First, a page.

Randel said that more likely, “NOIs will continue to grow in the near term, especially given relative supply constraints ahead of any potential reductions. However, rising interest rates will lead to higher costs of capital and expanded capitalization rates, which will eventually soften the value of assets around the edges. That said, we believe that the growth of the NOI, pent-up pools of capital competing for investment, and the allure of commercial real estate on a flight to quality and safety will keep values ​​high and be leveraged reactive.

Technology can help counter margin squeeze

Leveraging technology that optimizes a property’s income statement can be a powerful way to increase NOI. For example, technology that speeds unit turnaround translates to less time units aren’t producing, or technology that tracks metrics and rental information can help weed out underperforming marketing channels.

In today’s work environment, where staffing and retaining property management talent is a priority challenge, tools that help existing property management teams be more productive can help counter the compression of cap rates. According to Tommy Lawing Jr., President, TR Lawing Realty:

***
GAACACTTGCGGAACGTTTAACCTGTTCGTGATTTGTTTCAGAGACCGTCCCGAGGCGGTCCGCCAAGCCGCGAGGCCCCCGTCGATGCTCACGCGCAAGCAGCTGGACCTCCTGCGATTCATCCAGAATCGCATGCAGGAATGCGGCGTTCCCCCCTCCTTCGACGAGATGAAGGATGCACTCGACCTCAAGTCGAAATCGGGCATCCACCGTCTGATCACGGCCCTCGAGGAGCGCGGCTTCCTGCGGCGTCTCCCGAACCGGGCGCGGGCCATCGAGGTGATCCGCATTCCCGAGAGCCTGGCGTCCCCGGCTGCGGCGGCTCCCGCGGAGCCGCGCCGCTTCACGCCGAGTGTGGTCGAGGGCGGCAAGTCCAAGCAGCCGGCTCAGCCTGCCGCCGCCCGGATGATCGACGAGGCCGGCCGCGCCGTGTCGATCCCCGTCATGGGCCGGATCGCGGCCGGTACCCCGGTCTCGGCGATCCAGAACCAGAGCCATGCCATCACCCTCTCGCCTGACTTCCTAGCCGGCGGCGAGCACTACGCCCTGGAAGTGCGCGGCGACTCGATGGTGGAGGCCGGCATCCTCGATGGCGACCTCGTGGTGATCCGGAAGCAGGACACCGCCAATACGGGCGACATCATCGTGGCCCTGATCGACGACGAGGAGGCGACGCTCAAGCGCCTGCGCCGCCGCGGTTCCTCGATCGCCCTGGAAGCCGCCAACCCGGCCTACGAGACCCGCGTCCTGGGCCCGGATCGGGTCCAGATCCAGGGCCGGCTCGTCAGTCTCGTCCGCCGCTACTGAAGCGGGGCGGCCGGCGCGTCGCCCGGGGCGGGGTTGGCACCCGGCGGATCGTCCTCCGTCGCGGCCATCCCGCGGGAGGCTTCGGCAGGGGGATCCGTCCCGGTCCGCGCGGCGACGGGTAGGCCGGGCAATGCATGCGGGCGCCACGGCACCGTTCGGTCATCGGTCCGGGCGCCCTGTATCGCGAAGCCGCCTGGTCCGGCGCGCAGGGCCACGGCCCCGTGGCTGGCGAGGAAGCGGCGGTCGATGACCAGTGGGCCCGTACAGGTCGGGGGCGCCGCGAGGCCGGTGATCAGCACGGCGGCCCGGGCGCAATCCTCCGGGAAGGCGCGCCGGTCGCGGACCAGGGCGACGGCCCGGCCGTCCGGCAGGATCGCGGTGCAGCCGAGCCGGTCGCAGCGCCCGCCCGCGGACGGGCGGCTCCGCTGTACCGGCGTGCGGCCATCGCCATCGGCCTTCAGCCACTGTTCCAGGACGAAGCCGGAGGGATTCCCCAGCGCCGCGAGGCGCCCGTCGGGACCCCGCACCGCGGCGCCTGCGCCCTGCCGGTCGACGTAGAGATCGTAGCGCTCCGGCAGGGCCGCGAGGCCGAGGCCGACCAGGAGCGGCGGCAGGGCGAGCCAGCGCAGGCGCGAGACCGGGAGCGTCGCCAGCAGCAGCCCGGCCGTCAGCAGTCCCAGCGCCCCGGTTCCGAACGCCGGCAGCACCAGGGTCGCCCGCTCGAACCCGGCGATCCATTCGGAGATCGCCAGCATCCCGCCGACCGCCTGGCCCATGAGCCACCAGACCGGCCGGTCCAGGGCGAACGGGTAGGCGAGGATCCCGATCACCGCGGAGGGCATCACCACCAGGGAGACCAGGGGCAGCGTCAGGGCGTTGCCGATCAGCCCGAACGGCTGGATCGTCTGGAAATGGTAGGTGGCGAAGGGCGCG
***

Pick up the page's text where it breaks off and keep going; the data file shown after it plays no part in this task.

“I don’t need the rookie anymore. I don’t need someone to fold the letters and stick them in the envelope. I can focus on higher quality staff because they hire, process applications, do what makes us money instead of just answering phone calls and hanging out with a hundred prospects which can lead to two applications.

You can view TR Law Realty’s customer testimonial hereand for more information that can help you turn staffing challenges into opportunities, be sure to save your space for AppFolio Wave Summit 2022. It’s 100% free and 100% virtual, so you can bring your whole team. We hope to see you there!